Subtitle: protecting the language
So I am often bad with sayings and grammar; as a result, I am fascinated by the subject. There are a number of these which I have often misused, some of which include:
- I’ve used “here here” when I should have used “hear hear”. See this post for details.
- I’ve said “intensive purposes” when I should have said “intents and purposes”. I had even worked out a definition, including how they differed from “extensive purposes”.
- I’ve said “mute point” when it should be “moot point”. See here for details.
- I also mix up a variety of sayings, such as the nonsensical “double-bladed edge”.
- And the list goes on…
In addition to the language rules blog linked above, another great place to learn about such things is A Way With Words, broadcast on many local NPR stations.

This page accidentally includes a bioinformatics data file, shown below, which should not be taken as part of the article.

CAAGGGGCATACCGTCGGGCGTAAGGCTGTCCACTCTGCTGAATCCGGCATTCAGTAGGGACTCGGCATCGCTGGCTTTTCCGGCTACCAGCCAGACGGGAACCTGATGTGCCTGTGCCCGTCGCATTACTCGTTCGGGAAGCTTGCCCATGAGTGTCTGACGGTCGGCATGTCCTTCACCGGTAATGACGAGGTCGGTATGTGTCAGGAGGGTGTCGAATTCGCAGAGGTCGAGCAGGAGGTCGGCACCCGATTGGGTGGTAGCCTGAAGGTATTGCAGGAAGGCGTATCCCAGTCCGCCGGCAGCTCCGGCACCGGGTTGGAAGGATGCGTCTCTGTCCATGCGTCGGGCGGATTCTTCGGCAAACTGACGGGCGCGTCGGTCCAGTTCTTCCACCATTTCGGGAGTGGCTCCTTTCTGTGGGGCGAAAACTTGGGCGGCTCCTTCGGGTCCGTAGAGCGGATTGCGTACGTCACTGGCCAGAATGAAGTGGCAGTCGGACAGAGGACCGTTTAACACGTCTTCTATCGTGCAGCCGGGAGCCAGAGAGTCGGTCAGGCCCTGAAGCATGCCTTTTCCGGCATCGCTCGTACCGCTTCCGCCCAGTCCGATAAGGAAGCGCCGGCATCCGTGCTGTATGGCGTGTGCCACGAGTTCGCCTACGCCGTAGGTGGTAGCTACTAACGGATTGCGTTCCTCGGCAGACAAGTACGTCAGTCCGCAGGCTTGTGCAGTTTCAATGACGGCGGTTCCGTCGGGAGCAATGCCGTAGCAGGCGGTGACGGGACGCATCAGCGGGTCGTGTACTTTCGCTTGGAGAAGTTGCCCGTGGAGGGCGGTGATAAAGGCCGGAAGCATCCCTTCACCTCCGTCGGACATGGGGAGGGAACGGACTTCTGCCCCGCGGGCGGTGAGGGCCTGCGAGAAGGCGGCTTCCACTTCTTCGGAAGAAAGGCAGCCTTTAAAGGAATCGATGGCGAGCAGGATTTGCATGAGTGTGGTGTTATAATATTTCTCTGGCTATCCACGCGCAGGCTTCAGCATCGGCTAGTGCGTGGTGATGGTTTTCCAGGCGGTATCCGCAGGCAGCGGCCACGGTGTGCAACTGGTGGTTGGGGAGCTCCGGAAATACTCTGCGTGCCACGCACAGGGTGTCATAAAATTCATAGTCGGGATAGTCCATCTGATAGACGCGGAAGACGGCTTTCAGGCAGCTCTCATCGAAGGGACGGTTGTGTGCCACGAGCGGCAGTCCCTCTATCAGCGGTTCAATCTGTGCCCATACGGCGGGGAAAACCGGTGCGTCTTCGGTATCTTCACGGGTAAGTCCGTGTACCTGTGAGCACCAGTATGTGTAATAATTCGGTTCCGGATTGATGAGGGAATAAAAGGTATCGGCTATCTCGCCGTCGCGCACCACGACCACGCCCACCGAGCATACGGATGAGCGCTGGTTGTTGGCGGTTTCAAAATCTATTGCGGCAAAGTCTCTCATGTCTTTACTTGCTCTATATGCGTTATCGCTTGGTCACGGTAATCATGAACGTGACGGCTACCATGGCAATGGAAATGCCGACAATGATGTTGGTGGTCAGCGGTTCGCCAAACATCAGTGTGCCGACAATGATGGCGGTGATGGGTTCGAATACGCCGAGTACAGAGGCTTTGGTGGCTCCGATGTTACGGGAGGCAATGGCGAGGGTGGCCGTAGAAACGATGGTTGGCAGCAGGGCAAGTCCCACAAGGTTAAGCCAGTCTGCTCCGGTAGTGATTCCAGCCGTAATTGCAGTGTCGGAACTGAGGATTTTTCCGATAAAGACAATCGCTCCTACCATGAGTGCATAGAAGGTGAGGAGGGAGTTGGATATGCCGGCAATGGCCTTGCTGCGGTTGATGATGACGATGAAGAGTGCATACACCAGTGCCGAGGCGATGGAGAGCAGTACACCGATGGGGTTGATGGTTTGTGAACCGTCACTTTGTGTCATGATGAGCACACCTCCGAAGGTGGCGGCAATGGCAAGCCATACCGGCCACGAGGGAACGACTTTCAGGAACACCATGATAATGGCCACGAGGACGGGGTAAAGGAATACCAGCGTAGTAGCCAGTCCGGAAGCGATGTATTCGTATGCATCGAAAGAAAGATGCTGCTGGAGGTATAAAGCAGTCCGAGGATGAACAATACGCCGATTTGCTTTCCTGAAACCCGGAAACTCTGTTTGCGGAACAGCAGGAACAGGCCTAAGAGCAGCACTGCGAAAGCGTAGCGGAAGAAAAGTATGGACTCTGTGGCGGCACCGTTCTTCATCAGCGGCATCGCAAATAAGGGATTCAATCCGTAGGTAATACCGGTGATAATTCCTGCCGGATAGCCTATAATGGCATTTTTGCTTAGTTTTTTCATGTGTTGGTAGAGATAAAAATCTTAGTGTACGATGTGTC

Unfortunately, I see these mistakes as muddying up our language, so I would like to get better about it. But rather than going out and searching down each of these cases to learn independently, I feel like there is a better solution. As a computer scientist, I recognize that we already have the perfect mechanism for this — the grammar checkers. Our word processing software already has a grammar checkers, and our web browsers have spell checking, so it may just be a matter of time. I think the grammar checker should be adapted to look for misuses of the language, and to suggest alternatives to writers. This suggestion should come complete with internet links to learn more about the cases found. So in the future, when I “tow the line”, it can let me know that I should instead “toe the line”. So short of listing all commonly mistaken sayings, how can we build software to do this? That is my question. But in the meanwhile, I would just settle for a [possibly community maintained] database of common mistakes it can check for.